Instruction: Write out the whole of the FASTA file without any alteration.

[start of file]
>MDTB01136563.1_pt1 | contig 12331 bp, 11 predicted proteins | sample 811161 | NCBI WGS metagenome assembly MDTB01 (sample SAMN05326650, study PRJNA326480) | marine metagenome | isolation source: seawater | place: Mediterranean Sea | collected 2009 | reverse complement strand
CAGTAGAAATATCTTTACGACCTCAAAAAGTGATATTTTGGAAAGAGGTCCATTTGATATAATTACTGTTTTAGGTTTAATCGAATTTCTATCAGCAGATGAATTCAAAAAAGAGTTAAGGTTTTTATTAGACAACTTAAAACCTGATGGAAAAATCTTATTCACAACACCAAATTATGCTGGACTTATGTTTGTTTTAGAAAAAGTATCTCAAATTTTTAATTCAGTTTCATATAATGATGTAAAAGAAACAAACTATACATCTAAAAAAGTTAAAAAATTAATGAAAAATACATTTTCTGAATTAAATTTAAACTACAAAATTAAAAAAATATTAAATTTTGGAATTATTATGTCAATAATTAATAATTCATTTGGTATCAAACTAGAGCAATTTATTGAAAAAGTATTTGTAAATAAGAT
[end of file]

>MDTB01136563.1_pt1 | contig 12331 bp, 11 predicted proteins | sample 811161 | NCBI WGS metagenome assembly MDTB01 (sample SAMN05326650, study PRJNA326480) | marine metagenome | isolation source: seawater | place: Mediterranean Sea | collected 2009 | reverse complement strand
CAGTAGAAATATCTTTACGACCTCAAAAAGTGATATTTTGGAAAGAGGTCCATTTGATATAATTACTGTTTTAGGTTTAATCGAATTTCTATCAGCAGATGAATTCAAAAAAGAGTTAAGGTTTTTATTAGACAACTTAAAACCTGATGGAAAAATCTTATTCACAACACCAAATTATGCTGGACTTATGTTTGTTTTAGAAAAAGTATCTCAAATTTTTAATTCAGTTTCATATAATGATGTAAAAGAAACAAACTATACATCTAAAAAAGTTAAAAAATTAATGAAAAATACATTTTCTGAATTAAATTTAAACTACAAAATTAAAAAAATATTAAATTTTGGAATTATTATGTCAATAATTAATAATTCATTTGGTATCAAACTAGAGCAATTTATTGAAAAAGTATTTGTAAATAAGAT